On October 26, a protest rally was organized by the Vishwa Hindu Parishad in the Panisagar subdivision of the North Tripura District. The protest rally was organized against the attack on Durga Puja pandals and Hindu temples in Bangladesh. During the protest march, communal clashes broke out. There have been allegations and counter-allegations even as multiple FIRs were lodged in the matter.
The Tripura High Court on October 29 took suo motu cognisance of the violence and directed the state government to submit a report to it of the preventive measures the authorities had taken so far to end the violence.
It called upon all political parties to participate fully in the peace process so that the confidence of the people of the state could be restored, and the underlying strife that exists could be suitably dealt with.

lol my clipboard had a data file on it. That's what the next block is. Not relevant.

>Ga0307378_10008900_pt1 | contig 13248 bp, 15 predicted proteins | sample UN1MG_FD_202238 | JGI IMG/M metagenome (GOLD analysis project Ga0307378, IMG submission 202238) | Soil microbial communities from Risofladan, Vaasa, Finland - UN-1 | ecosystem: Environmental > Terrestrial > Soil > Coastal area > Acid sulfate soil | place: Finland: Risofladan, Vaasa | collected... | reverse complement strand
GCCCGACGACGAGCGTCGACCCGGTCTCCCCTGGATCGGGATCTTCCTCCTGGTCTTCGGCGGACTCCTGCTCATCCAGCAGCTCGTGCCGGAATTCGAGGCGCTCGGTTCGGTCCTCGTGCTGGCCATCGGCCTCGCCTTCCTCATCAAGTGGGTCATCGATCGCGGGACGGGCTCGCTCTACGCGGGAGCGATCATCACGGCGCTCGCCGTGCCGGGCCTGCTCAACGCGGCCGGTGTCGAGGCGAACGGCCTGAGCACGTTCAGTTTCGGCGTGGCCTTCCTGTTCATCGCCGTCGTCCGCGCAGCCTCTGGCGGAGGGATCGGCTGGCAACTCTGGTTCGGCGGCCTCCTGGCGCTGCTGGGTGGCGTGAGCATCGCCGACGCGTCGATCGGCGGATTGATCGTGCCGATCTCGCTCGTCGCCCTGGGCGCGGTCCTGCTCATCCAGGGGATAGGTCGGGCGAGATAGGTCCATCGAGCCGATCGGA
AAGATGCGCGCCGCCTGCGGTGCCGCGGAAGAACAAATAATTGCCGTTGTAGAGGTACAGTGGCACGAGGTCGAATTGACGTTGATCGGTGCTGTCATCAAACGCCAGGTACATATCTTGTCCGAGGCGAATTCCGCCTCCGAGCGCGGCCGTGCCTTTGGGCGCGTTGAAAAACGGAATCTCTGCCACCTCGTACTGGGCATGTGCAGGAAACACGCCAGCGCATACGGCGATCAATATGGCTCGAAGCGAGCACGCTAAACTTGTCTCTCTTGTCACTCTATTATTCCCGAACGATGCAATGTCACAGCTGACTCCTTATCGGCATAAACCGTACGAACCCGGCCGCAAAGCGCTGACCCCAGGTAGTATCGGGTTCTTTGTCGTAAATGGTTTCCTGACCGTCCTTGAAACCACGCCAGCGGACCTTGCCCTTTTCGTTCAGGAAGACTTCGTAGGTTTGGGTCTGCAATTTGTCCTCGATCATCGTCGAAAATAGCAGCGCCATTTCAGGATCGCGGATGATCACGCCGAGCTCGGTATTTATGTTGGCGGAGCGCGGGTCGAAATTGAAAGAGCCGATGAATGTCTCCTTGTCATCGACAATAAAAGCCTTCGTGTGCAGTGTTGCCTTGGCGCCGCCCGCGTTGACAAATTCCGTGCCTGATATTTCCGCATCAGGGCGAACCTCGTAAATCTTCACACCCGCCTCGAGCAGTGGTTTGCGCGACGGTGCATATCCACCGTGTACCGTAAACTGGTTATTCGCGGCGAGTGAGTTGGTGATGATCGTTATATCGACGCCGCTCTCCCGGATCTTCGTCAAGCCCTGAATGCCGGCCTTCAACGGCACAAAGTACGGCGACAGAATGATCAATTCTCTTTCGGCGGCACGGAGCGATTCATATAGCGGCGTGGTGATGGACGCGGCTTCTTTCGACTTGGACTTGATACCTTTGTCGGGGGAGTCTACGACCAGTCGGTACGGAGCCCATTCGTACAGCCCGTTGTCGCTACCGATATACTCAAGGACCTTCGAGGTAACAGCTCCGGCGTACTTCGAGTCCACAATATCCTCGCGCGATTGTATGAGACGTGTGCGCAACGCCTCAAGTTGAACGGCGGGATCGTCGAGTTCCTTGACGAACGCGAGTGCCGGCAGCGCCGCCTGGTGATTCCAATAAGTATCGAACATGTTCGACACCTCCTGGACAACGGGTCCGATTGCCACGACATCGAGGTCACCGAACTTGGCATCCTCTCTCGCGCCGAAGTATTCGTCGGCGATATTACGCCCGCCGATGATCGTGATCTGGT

The court also directed the state government to take action against social media platforms that were spreading false, fictitious and or fabricated news articles or visual footage.
It appears that the state police is using the High Court’s direction to it as an excuse to curb the professional rights of journalists and the civil liberties of social media users.